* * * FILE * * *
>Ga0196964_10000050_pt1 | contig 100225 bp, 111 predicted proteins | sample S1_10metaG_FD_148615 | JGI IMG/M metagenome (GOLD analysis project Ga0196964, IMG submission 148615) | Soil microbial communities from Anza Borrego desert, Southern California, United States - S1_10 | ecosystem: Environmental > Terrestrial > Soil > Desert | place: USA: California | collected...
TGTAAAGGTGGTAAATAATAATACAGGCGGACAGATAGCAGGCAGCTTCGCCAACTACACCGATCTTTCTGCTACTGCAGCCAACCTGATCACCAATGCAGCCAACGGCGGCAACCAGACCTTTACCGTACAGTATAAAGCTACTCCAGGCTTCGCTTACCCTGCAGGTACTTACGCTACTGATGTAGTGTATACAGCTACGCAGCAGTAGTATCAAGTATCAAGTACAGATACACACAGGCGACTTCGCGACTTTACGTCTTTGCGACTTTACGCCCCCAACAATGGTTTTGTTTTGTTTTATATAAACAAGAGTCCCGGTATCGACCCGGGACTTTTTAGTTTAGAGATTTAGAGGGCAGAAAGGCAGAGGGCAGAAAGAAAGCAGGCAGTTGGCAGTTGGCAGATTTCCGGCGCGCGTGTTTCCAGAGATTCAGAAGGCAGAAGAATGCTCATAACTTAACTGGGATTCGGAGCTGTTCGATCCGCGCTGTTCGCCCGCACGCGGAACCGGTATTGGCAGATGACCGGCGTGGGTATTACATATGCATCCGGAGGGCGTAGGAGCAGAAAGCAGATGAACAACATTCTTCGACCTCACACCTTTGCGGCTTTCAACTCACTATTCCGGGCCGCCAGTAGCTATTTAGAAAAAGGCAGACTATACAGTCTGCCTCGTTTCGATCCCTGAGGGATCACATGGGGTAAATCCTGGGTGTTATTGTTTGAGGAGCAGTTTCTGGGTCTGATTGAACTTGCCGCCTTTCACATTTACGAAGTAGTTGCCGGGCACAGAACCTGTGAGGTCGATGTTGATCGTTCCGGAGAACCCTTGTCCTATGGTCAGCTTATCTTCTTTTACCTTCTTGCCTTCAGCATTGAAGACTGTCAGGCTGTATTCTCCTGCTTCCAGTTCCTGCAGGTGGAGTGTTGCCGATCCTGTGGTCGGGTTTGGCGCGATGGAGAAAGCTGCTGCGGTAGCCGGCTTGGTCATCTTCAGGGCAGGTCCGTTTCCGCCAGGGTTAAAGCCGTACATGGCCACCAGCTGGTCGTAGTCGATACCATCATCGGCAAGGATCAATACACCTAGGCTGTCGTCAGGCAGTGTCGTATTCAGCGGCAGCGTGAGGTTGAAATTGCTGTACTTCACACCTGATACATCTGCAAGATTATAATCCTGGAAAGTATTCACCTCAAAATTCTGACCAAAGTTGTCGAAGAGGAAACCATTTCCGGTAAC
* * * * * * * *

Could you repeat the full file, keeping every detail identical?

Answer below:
>Ga0196964_10000050_pt1 | contig 100225 bp, 111 predicted proteins | sample S1_10metaG_FD_148615 | JGI IMG/M metagenome (GOLD analysis project Ga0196964, IMG submission 148615) | Soil microbial communities from Anza Borrego desert, Southern California, United States - S1_10 | ecosystem: Environmental > Terrestrial > Soil > Desert | place: USA: California | collected...
TGTAAAGGTGGTAAATAATAATACAGGCGGACAGATAGCAGGCAGCTTCGCCAACTACACCGATCTTTCTGCTACTGCAGCCAACCTGATCACCAATGCAGCCAACGGCGGCAACCAGACCTTTACCGTACAGTATAAAGCTACTCCAGGCTTCGCTTACCCTGCAGGTACTTACGCTACTGATGTAGTGTATACAGCTACGCAGCAGTAGTATCAAGTATCAAGTACAGATACACACAGGCGACTTCGCGACTTTACGTCTTTGCGACTTTACGCCCCCAACAATGGTTTTGTTTTGTTTTATATAAACAAGAGTCCCGGTATCGACCCGGGACTTTTTAGTTTAGAGATTTAGAGGGCAGAAAGGCAGAGGGCAGAAAGAAAGCAGGCAGTTGGCAGTTGGCAGATTTCCGGCGCGCGTGTTTCCAGAGATTCAGAAGGCAGAAGAATGCTCATAACTTAACTGGGATTCGGAGCTGTTCGATCCGCGCTGTTCGCCCGCACGCGGAACCGGTATTGGCAGATGACCGGCGTGGGTATTACATATGCATCCGGAGGGCGTAGGAGCAGAAAGCAGATGAACAACATTCTTCGACCTCACACCTTTGCGGCTTTCAACTCACTATTCCGGGCCGCCAGTAGCTATTTAGAAAAAGGCAGACTATACAGTCTGCCTCGTTTCGATCCCTGAGGGATCACATGGGGTAAATCCTGGGTGTTATTGTTTGAGGAGCAGTTTCTGGGTCTGATTGAACTTGCCGCCTTTCACATTTACGAAGTAGTTGCCGGGCACAGAACCTGTGAGGTCGATGTTGATCGTTCCGGAGAACCCTTGTCCTATGGTCAGCTTATCTTCTTTTACCTTCTTGCCTTCAGCATTGAAGACTGTCAGGCTGTATTCTCCTGCTTCCAGTTCCTGCAGGTGGAGTGTTGCCGATCCTGTGGTCGGGTTTGGCGCGATGGAGAAAGCTGCTGCGGTAGCCGGCTTGGTCATCTTCAGGGCAGGTCCGTTTCCGCCAGGGTTAAAGCCGTACATGGCCACCAGCTGGTCGTAGTCGATACCATCATCGGCAAGGATCAATACACCTAGGCTGTCGTCAGGCAGTGTCGTATTCAGCGGCAGCGTGAGGTTGAAATTGCTGTACTTCACACCTGATACATCTGCAAGATTATAATCCTGGAAAGTATTCACCTCAAAATTCTGACCAAAGTTGTCGAAGAGGAAACCATTTCCGGTAAC